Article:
Phytotaxa 420 (2): 095–101
Copyright © 2019 Magnolia Press Article PHYTOTAXA
ISSN 1179-3155 (print edition)
ISSN 1179-3163 (online edition)
Accepted by William Baker: 3 Oct. 2019; published: 10 Oct. 2019
Licensed under a Creative Commons Attribution License http://creativecommons.org/licenses/by/3.0
Sabal lougheediana (Arecaceae), a critically endangered, endemic palm species
M. PATRICK GRIFFITH1, QUIRIJN COOLEN2, MICHELLE BARROS1 & LARRY R. NOBLICK1
1Montgomery Botanical Center, Coral Gables, Florida, United States of America.
2 BonBèrdè, Tras ‘I Montaña 45, Bonaire. Dutch Caribbean.
Email: email@example.com, firstname.lastname@example.org, email@example.com, larryn@montgomerybotani-
A new palm species, Sabal lougheediana, is described and illustrated. This critically endangered island endemic, native
solely to Bonaire, is characterized by a compact crown of leaves, erect leaf segments, distinctive leaf scars, and frequently
vascularized fiber bundles in leaflet transection. Detail on history, morphology, range, habitat, and conservation status is
presented, along with a diagnostic key.
Key words: anatomy, Coryphoideae, critically endangered, single-island endemic, Palmae, palms, Southern Caribbean
Sabal Adans.—the palmetto—is a New World genus with 17 recognized species (Zona, 1990, Goldman et al. 2012,
Griffith et al. 2017). Boldingh’s Florae (1913, 1914) did not include any Sabal in the Leeward Antilles. The first
collection of Sabal on these islands (M. Arnoldo 1030, U!) was made in 1948 on Curaçao, and thereafter Stoffers (1956)
wrote of “an unidentified species of Sabal” on both Curaçao and Bonaire. More than two decades later, a dedicated
and detailed study of these palms on both islands (Winkelman, 1979) considered them endemic, but continued to list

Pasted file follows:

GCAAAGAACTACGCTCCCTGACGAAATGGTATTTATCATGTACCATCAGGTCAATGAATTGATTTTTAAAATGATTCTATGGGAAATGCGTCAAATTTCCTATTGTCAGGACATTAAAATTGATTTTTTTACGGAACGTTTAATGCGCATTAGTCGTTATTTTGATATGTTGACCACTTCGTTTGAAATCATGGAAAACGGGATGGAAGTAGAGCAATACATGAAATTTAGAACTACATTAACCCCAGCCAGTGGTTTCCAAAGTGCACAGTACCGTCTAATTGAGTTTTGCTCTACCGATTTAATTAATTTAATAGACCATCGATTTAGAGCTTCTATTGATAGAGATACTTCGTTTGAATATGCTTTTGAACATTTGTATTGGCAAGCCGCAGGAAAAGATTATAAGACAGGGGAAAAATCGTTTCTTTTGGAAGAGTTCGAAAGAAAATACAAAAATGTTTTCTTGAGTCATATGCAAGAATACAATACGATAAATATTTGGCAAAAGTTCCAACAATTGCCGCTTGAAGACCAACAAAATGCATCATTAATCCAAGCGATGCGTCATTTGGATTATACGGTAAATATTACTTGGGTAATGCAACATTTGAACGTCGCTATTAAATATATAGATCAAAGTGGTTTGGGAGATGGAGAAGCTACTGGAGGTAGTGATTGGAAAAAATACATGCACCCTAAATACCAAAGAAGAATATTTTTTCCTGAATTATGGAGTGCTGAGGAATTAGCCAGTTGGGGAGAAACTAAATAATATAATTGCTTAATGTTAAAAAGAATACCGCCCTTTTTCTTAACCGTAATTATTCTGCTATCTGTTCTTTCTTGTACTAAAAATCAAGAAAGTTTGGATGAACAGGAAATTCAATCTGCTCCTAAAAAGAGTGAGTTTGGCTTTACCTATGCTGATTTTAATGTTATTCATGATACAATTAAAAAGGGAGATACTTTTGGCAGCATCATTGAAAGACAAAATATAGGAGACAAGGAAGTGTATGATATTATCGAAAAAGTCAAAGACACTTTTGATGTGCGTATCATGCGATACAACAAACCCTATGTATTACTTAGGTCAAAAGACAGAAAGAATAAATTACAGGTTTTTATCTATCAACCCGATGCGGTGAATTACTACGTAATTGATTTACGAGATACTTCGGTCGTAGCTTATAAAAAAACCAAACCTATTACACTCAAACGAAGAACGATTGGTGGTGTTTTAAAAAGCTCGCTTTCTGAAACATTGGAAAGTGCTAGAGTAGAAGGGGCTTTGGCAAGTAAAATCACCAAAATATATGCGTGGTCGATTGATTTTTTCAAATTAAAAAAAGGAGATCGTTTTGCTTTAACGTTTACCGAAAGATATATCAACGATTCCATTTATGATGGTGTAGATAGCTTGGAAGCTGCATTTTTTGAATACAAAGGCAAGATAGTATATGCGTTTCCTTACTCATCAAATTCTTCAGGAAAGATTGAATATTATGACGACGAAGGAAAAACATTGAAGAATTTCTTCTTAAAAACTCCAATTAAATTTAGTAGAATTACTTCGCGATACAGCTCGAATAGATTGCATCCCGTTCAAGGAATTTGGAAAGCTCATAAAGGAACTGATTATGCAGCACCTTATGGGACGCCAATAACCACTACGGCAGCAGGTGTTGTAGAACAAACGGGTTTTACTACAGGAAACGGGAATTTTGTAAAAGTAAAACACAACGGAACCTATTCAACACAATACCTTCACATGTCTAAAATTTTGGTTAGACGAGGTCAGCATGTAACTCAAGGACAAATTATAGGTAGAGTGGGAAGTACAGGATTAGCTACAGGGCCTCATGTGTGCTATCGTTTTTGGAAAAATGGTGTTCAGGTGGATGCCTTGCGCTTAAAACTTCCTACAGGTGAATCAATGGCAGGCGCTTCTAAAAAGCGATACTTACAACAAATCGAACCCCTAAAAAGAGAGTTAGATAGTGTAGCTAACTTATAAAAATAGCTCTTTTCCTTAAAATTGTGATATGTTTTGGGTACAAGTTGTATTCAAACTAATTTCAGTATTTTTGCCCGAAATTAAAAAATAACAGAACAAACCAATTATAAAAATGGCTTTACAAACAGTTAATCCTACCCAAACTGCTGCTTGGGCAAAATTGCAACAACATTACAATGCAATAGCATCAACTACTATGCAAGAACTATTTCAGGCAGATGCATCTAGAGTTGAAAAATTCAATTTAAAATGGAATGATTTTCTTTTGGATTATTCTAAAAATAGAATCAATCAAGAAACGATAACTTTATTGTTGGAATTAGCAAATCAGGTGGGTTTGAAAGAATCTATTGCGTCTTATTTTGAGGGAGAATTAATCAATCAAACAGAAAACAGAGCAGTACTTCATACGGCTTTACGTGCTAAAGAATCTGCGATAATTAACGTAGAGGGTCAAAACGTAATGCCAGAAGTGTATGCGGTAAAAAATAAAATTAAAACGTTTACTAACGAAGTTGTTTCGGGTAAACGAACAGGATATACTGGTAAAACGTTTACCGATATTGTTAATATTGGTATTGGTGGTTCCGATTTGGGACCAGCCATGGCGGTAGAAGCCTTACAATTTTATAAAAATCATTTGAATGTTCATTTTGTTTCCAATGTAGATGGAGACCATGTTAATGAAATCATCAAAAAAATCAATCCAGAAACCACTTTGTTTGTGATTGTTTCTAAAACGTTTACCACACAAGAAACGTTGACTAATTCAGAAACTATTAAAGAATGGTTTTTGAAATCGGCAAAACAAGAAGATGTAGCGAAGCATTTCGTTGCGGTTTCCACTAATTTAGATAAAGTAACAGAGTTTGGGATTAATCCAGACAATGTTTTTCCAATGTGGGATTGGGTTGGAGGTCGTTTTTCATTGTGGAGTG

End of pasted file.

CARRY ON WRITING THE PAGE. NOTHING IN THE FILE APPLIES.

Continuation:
them as “Sabal spec.”
Despite being a prominent, emergent feature of the Bonaire vegetation, review of herbaria suggests that the native
palm on Bonaire was not collected until 2017 (Griffith 392, NY!). Conservation concern over the native Bonaire palm
population—first mentioned by Winkelman (1979), and continued through de Freitas et al. (2005) and Griffith et al.
(2017)—prompted further study of these little-known plants. Following in the steps of Winkelman’s work, a detailed re-
assessment of the palms on both Bonaire and Curaçao was conducted, mapping and documenting every native palm on
both islands (de Freitas et al. 2019), comparing these data to the record from 40 years prior. Significant morphological,
anatomical, and ecological differences were noted during the course of both the 1979 and 2018 surveys: the palms
on Bonaire share a number of morphologically cohesive features not seen elsewhere, and are also distinct from Sabal
antillensis M.P.Griff. (2017:56) on Curacao. We therefore describe the Sabal on Bonaire as a new species.
Sabal lougheediana M.P.Griff. & Coolen, sp. nov. (Figures 1, 2, 3A, 4A, 5A).
Type:—BONAIRE. Lima, limestone terrace pavement west of Lac Bay, north of the solar salt works, and south of Kaya Rudolph Statius
von Eps. 5 m elev., 12° 6’ 1.098” N, 68° 15’ 30.603” W, 11 January 2017, Griffith 392 (holotype NY!, isotype FTG!).
Diagnosis:—This new species is most similar to Sabal antillensis in leaf morphology and inflorescence structure, but
differs by the much taller overall height (7 m vs. 5 m) and more slender-trunked (less than 40 cm vs. greater than 40
cm) habit, the conspicuous, textured trunk scars, the uniformly erect leaf segments unlike the pendescent segments in
S. antillensis, and the more frequently vascularized fiber bundles.
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FIGURE 1. Sabal lougheediana (illustration: Barros). A. Habit. B. Detail of leaf scar. C. Leaf.
Habit as a solitary palm, overall height to 7 m, with a compact crown of leaves, mostly ascending from the
trunk axis, and inflorescences held within and mostly occluded by the crown of leaves.
Trunk to 5.5 m high, 30–
37 cm diameter at widest point, gently narrowing near the crown, with prominent regular raised leaf scars (Figure
1B), holding up to 35 leaves. Leaf 120 to 200 cm long overall (longer in immature plants), strongly costapalmate,
grass-green, the palman strongly sinuous with more than one arch when viewed from the side, filiferous between the
leaflets. Petiole half or less of the total leaf length, less than 1 m, often 60–100 cm long, up to 6 cm wide, 2 cm thick,
the proximal portion split to nearly 35% of its length, with papyraceous ligules to 22 cm long and 5 cm wide, persistent
on newest leaves and rarely seen on older leaves. Hastula adaxial, acute, 10 to 17 cm long. Costa linear, 30–55 cm
long. Leaf segments up to 80, strongly induplicate at insertion to hastula and proximally undivided for up to 25% of